The lowest of the Hindu castes, these “untouchables” fight for a voice
The Pongue Sweeper Colony, a dense network of one-room shanty houses built from scavenged bamboo, wood, and corrugated metal, sits on what is essentially an oversized ditch between the Dhaka Orthopedic Hospital and the World Bank in Dhaka, Bangladesh. The ground in the slum is wet and stagnant, the homes built on bamboo poles two or three feet off the ground. Often, more than one family lives in a single house, without electricity or sanitation. They share latrines dug into the earth and get their drinking water from a small pipe that winds its way through the reeking debris.
Most of the one hundred and ten families there are “sweepers” – cleaners of the city’s roads and sewer systems. They are Dalits, the lowest of the Hindu castes, for centuries “untouchable.”
N. Sree Ramu, the twenty-eight year old Joint Secretary of the Bangladesh Dalits Human Rights (BDHR) organization, lives here with his wife and three year old daughter. While showing me around he told me that his family and most of the others in the colony have been there since the government of Bangladesh plowed over their old shanty houses and relocated them from another part of the city in 1993 – their fourth relocation since 1979.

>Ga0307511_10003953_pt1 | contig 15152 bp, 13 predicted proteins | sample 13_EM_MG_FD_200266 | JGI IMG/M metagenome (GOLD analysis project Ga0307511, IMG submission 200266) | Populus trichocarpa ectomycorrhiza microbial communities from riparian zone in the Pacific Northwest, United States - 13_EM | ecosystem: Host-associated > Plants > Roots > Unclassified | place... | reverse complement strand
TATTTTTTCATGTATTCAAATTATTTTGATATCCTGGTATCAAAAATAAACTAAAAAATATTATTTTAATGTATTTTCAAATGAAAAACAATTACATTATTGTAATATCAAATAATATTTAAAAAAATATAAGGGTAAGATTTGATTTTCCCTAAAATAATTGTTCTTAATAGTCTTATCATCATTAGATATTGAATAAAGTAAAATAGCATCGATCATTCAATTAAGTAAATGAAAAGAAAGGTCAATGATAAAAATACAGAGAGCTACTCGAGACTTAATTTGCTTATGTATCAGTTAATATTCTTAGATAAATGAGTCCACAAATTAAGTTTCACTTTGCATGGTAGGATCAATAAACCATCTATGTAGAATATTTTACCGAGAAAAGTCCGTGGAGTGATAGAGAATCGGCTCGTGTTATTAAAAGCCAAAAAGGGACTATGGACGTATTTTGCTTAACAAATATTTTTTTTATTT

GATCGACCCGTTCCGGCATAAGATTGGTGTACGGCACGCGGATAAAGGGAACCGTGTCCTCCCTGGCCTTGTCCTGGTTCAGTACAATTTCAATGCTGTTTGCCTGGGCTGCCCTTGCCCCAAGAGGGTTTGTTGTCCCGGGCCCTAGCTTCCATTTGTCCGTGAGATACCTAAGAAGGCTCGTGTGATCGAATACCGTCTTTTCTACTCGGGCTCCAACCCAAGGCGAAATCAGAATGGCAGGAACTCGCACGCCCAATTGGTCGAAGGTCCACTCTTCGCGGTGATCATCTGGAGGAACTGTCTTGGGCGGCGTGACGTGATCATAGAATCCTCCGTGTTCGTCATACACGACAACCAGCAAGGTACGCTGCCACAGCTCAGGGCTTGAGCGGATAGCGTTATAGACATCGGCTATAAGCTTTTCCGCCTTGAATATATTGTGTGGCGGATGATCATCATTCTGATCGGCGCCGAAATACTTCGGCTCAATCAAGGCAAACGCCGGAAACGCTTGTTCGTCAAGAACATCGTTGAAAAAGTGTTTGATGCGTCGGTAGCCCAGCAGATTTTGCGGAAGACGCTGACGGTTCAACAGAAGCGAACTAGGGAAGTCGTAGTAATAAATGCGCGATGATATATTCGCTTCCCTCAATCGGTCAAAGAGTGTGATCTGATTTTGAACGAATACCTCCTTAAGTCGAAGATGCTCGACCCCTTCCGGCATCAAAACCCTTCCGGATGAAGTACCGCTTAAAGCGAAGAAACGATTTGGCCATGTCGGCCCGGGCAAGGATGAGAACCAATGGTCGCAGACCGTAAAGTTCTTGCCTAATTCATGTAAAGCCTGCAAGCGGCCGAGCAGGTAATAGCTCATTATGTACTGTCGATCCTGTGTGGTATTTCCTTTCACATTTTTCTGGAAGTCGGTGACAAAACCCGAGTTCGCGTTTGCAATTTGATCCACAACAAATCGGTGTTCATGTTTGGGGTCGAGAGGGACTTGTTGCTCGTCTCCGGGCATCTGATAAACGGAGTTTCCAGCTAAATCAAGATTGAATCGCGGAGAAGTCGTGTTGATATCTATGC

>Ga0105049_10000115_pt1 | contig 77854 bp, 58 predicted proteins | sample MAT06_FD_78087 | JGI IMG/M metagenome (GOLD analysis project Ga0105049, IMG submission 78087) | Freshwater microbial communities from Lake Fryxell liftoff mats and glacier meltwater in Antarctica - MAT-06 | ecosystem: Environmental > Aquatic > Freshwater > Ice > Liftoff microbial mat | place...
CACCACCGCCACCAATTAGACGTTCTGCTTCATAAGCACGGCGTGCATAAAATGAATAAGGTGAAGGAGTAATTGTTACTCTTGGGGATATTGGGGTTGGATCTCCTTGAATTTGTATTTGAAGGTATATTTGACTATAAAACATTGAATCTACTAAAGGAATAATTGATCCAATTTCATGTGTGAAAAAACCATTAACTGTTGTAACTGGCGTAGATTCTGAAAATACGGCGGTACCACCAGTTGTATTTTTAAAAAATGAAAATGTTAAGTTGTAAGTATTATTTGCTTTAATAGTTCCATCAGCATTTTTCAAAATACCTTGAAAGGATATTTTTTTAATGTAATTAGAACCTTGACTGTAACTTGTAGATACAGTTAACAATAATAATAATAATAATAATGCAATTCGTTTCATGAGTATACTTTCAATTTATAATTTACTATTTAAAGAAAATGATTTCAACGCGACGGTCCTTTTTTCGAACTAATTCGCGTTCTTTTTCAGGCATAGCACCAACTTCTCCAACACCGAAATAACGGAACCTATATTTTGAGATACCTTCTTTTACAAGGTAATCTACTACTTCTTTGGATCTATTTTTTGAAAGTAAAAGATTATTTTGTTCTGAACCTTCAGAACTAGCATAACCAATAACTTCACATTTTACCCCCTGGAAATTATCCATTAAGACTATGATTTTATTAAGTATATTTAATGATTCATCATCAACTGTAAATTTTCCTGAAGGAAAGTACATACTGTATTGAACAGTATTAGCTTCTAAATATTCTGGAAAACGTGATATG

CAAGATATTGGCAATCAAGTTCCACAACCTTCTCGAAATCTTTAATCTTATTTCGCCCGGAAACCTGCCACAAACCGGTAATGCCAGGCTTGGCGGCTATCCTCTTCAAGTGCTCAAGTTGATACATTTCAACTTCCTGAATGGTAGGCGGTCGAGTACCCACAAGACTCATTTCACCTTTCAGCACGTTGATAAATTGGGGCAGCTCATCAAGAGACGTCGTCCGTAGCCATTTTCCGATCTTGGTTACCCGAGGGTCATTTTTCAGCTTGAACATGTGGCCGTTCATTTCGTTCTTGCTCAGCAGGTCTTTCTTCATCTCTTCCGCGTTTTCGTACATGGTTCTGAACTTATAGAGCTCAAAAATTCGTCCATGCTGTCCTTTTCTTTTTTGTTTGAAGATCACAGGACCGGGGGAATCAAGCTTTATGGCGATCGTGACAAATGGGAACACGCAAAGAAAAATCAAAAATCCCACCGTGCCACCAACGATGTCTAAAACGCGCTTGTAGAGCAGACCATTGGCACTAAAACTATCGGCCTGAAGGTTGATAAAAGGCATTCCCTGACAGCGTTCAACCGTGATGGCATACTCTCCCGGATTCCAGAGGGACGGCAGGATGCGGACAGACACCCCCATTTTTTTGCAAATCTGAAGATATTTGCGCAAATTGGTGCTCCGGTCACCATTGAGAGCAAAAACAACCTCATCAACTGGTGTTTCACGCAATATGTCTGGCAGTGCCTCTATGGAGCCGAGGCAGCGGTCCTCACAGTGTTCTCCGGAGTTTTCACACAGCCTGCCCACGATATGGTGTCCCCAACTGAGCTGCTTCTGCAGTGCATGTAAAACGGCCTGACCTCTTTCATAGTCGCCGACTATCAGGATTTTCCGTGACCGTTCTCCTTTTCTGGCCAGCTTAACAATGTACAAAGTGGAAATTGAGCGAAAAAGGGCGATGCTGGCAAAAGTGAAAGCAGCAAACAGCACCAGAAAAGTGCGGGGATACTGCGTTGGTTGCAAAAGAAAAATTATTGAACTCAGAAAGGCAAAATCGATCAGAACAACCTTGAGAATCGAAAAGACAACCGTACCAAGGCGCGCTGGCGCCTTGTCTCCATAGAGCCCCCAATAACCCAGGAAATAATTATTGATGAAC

The government had again given an eviction notice to all the families of the colony, but Ramu said that they have nowhere else to go and each family has been paying two taka (about three Canadian cents) everyday to local police so they can stay.
They have few options, and by birth are subject to numerous forms of discrimination – segregation, restrictions on livelihood and access to services, land grabbing, destruction of their houses, intimidation, violence and sometimes rape and murder. Local musclemen sell drugs around the main entrance to the colony and collect “tolls” from colony members for access to their own homes.
A life of humiliation